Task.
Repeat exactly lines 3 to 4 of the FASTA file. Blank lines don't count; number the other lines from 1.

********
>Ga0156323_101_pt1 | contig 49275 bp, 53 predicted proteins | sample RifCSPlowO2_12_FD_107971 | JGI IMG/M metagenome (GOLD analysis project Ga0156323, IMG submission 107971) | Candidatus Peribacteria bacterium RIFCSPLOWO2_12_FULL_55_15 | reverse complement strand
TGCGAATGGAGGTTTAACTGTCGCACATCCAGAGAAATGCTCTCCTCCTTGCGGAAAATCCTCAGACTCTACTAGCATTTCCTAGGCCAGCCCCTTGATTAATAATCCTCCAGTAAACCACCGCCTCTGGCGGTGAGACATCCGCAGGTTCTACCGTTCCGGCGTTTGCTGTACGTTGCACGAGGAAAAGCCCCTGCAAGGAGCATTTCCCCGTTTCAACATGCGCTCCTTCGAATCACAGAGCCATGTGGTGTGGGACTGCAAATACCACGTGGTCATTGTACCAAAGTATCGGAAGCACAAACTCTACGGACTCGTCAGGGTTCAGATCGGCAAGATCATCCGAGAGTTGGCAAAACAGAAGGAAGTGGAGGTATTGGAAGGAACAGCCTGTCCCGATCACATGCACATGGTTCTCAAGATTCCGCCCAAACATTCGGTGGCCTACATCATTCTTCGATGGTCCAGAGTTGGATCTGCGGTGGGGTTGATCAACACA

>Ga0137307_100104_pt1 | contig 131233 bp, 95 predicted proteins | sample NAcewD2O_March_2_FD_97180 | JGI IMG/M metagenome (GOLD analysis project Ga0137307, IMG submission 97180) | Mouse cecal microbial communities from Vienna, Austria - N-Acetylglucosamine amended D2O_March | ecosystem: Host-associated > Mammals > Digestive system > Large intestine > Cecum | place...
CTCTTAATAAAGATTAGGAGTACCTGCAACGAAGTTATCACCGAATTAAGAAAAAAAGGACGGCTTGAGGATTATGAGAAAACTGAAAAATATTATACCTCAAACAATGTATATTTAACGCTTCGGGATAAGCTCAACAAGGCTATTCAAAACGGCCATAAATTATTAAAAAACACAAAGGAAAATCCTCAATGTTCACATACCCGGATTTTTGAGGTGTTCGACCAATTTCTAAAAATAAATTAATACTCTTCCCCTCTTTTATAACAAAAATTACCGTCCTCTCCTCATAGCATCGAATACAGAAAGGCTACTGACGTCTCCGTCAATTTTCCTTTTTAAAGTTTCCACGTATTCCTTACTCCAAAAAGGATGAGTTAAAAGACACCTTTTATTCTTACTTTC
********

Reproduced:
>Ga0137307_100104_pt1 | contig 131233 bp, 95 predicted proteins | sample NAcewD2O_March_2_FD_97180 | JGI IMG/M metagenome (GOLD analysis project Ga0137307, IMG submission 97180) | Mouse cecal microbial communities from Vienna, Austria - N-Acetylglucosamine amended D2O_March | ecosystem: Host-associated > Mammals > Digestive system > Large intestine > Cecum | place...
CTCTTAATAAAGATTAGGAGTACCTGCAACGAAGTTATCACCGAATTAAGAAAAAAAGGACGGCTTGAGGATTATGAGAAAACTGAAAAATATTATACCTCAAACAATGTATATTTAACGCTTCGGGATAAGCTCAACAAGGCTATTCAAAACGGCCATAAATTATTAAAAAACACAAAGGAAAATCCTCAATGTTCACATACCCGGATTTTTGAGGTGTTCGACCAATTTCTAAAAATAAATTAATACTCTTCCCCTCTTTTATAACAAAAATTACCGTCCTCTCCTCATAGCATCGAATACAGAAAGGCTACTGACGTCTCCGTCAATTTTCCTTTTTAAAGTTTCCACGTATTCCTTACTCCAAAAAGGATGAGTTAAAAGACACCTTTTATTCTTACTTTC